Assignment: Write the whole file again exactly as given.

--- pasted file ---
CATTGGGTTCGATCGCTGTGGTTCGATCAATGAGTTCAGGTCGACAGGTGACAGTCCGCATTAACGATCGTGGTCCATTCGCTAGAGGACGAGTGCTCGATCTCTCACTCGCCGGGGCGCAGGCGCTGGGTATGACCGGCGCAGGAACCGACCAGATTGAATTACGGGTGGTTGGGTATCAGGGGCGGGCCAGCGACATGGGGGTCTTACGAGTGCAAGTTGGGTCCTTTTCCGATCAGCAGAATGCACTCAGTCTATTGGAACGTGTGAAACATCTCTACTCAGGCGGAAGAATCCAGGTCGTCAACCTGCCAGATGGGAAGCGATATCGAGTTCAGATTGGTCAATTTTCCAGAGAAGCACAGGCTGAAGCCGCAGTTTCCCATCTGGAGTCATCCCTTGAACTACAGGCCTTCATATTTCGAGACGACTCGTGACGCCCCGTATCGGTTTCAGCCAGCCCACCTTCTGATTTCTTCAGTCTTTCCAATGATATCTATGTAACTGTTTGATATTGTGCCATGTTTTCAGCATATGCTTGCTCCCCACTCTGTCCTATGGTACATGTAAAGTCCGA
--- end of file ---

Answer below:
CATTGGGTTCGATCGCTGTGGTTCGATCAATGAGTTCAGGTCGACAGGTGACAGTCCGCATTAACGATCGTGGTCCATTCGCTAGAGGACGAGTGCTCGATCTCTCACTCGCCGGGGCGCAGGCGCTGGGTATGACCGGCGCAGGAACCGACCAGATTGAATTACGGGTGGTTGGGTATCAGGGGCGGGCCAGCGACATGGGGGTCTTACGAGTGCAAGTTGGGTCCTTTTCCGATCAGCAGAATGCACTCAGTCTATTGGAACGTGTGAAACATCTCTACTCAGGCGGAAGAATCCAGGTCGTCAACCTGCCAGATGGGAAGCGATATCGAGTTCAGATTGGTCAATTTTCCAGAGAAGCACAGGCTGAAGCCGCAGTTTCCCATCTGGAGTCATCCCTTGAACTACAGGCCTTCATATTTCGAGACGACTCGTGACGCCCCGTATCGGTTTCAGCCAGCCCACCTTCTGATTTCTTCAGTCTTTCCAATGATATCTATGTAACTGTTTGATATTGTGCCATGTTTTCAGCATATGCTTGCTCCCCACTCTGTCCTATGGTACATGTAAAGTCCGA